JUNE 13, 2003
My columns on overseas outsourcing brought an invitation to testify on Capitol Hill. Here's the gist what I plan to say
I thought I was through with the overseas-outsourcing issue, but I've caught hold of something that won't let go. The latest escalation came this week, with an invitation to testify before a congressional hearing on outsourcing hosted by the House Committee on Small Business. The hearing was called to examine the issues of globalization and the potential threat to the American economy through loss of jobs and wages. (For earlier columns on the offshore IT debate, see BW Online, "The Woman Behind the Code", "Grasping, Greedy, Unpatriotic? Not Me", and the reader reactions those articles inspired.)
My preparation for the hearing has been challenging, since I don't have a clear constituency. I'm neither a voice for corporate interests, since I advocate reforms to the H1B and L1 visas, nor a voice for labor, since I advocate against trade barriers to protect jobs. But I accepted the invitation in order to clarify the issues that I believe should be considered to attenuate the problems.
To do that, I'm breaking the issue down into four pieces.
Understanding Root Causes. Why do businesses outsource overseas? Obviously, the primary drive is to find cheap labor and improve profits. But there has to be sufficient motive and opportunity to justify the risks in moving away from an existing supply chain that already works.
In the motive category we're experiencing two very effective forces today: competition and recession. In the technology industry especially, rapidly improving organizational efficiencies have lowered the barrier of entry into many business sectors, increasing competition, and reducing margins. Businesses are compelled to squeeze every ounce of cost out of the system in order to compete effectively for market share and investment dollars. In the context of a recession this trend is only magnified.
The opportunity, ironically, comes from the very sector that is now suffering the most. During the boom time of the 90s, telecommunications and computer-equipment providers sold a wondrous dream of global real-time communication. Remember those glossy ads showing a businessman in New York sending instant messages to a monk in Tibet? The dream-as-necessity was so effective that we created massive overcapacity, loading businesses up to the gills with servers and high-speed pipelines.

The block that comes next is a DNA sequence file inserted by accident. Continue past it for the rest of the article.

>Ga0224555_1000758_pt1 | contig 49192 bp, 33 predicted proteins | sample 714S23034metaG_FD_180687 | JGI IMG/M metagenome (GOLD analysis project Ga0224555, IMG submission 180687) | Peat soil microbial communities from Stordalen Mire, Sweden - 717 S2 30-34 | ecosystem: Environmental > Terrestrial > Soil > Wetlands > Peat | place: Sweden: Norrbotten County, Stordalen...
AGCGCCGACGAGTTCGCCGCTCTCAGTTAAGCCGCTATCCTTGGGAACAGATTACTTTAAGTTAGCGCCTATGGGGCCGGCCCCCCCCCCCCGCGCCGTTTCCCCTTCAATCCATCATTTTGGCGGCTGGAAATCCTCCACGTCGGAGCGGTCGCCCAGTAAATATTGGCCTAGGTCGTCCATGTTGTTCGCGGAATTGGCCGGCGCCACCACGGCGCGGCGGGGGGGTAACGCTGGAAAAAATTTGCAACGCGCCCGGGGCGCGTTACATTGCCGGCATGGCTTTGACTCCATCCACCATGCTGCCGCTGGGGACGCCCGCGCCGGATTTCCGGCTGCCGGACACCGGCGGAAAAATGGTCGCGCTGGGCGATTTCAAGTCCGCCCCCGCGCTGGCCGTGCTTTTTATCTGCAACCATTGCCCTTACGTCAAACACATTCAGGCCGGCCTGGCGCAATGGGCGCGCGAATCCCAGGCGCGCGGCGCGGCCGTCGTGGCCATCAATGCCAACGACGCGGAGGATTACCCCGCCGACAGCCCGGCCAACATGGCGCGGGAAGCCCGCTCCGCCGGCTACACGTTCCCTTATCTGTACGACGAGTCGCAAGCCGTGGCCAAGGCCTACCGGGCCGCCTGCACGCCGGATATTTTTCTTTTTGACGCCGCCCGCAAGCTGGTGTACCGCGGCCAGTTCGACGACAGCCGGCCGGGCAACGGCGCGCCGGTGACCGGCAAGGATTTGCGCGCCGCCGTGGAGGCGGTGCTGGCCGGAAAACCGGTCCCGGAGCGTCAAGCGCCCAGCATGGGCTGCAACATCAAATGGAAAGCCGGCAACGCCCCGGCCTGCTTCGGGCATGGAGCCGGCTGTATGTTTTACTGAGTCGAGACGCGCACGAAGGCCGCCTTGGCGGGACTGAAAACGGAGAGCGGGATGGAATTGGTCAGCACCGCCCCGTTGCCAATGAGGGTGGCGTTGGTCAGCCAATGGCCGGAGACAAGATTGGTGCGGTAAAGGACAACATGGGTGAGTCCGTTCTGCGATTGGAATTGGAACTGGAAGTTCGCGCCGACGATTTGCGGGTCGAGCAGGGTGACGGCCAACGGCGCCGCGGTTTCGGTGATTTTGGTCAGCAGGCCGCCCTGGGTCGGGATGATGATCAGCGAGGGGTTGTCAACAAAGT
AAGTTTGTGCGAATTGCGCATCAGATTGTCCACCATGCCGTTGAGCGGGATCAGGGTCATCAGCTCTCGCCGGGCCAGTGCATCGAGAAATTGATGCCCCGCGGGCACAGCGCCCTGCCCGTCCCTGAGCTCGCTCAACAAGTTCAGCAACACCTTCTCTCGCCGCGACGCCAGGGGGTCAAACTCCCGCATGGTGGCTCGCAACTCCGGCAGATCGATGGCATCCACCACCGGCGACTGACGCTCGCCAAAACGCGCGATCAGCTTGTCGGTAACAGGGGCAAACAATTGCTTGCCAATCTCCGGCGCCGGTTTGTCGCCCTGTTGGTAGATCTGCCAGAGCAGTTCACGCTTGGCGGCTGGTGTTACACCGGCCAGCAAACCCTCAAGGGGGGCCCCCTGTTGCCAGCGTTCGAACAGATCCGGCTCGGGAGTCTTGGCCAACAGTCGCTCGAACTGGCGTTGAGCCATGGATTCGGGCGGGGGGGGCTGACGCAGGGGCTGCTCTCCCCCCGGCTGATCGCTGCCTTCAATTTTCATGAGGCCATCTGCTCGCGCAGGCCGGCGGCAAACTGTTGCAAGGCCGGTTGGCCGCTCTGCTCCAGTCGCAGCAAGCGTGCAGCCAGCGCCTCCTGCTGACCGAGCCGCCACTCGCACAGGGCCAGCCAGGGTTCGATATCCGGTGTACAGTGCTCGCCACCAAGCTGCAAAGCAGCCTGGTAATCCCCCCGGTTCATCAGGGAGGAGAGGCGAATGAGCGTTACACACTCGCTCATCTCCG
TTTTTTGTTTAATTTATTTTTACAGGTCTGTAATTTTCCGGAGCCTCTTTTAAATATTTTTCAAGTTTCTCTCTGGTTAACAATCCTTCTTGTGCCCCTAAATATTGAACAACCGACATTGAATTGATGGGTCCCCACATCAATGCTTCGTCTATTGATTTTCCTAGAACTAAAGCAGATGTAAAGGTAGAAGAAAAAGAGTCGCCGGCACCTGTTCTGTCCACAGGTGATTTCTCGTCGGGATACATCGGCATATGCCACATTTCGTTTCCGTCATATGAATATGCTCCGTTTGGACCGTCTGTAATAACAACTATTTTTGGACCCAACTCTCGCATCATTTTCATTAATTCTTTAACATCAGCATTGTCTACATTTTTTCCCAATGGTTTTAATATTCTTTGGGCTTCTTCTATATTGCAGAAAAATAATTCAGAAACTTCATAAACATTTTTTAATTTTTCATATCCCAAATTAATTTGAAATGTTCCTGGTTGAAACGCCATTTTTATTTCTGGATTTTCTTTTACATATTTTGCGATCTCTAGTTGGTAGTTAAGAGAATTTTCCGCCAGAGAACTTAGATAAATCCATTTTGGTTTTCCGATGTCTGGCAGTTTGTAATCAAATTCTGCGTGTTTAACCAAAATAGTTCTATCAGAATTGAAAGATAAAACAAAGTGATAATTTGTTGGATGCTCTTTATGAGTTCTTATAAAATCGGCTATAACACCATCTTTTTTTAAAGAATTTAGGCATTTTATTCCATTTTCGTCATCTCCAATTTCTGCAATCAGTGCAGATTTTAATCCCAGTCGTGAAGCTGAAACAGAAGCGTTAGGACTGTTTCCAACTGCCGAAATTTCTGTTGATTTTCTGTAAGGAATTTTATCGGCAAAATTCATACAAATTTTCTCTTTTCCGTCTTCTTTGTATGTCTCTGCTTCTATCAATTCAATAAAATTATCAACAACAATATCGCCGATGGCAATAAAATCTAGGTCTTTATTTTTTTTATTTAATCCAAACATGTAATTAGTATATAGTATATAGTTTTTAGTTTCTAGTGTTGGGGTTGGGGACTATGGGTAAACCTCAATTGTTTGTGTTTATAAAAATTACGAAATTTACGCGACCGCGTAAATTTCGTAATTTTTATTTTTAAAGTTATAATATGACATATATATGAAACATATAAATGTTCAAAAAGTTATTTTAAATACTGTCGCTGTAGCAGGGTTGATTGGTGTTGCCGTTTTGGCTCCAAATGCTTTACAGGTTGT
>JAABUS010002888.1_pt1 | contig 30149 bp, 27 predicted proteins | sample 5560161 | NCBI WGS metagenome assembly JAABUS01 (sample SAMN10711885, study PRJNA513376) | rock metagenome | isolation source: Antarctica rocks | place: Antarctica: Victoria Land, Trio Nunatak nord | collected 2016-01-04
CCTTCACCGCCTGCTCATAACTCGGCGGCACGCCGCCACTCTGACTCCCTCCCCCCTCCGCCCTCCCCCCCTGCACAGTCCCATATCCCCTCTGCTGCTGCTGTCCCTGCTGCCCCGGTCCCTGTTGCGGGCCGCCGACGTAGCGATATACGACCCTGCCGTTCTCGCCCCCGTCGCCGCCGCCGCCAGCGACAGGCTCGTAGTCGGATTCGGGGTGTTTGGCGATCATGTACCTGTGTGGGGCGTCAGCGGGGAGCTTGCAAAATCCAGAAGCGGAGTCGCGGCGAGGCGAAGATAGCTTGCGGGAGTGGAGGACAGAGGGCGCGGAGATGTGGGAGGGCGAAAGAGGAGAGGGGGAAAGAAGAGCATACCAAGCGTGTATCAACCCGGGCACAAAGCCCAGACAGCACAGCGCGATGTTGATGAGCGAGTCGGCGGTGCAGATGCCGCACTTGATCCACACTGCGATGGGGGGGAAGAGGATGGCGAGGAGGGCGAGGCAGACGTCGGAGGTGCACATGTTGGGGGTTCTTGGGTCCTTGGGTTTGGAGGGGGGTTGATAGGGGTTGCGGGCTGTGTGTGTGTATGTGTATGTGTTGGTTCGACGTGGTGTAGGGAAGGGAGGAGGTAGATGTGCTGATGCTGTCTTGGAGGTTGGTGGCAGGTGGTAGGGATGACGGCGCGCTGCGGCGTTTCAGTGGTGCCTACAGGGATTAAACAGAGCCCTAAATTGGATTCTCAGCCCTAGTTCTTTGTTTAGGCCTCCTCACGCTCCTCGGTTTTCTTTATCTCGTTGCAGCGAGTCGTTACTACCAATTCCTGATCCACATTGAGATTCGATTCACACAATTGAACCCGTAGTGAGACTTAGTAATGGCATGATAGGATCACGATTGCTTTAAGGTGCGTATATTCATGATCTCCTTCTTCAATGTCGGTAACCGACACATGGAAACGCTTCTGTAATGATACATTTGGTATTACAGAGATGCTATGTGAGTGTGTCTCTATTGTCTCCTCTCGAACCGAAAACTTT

All that helped entrench the recession when businesses quickly discovered they just didn't need any more equipment. And as sales plummeted throughout the industry, business focused on slashing costs -- which is when those servers and high-speed pipelines really came in handy. If businesses could communicate globally in real-time, they could chase cheap intellectual labor around the world in real time as well. This is and example of what I call the Rake Effect: You don't realize when you step on the rake that the handle is accelerating toward your head.
Defining Effective Regulation. Once we have a good grasp on the root causes of a problem, it makes sense to think about regulation. Few would argue about the necessity of regulations in general, but regulations are forged from a political process rather than common sense, which leads us far too often into the realm of unhealthy compromises and unintended consequences.
In the case of overseas outsourcing, the goal of regulation would be to end the migration of jobs overseas. That could be accomplished in a number of ways, but the most likely solution would be to raise trade tariffs on overseas labor. By making the cost of overseas production more level with domestic production, you would reduce the incentive for going offshore, and more jobs would be retained at home, or so the thinking goes.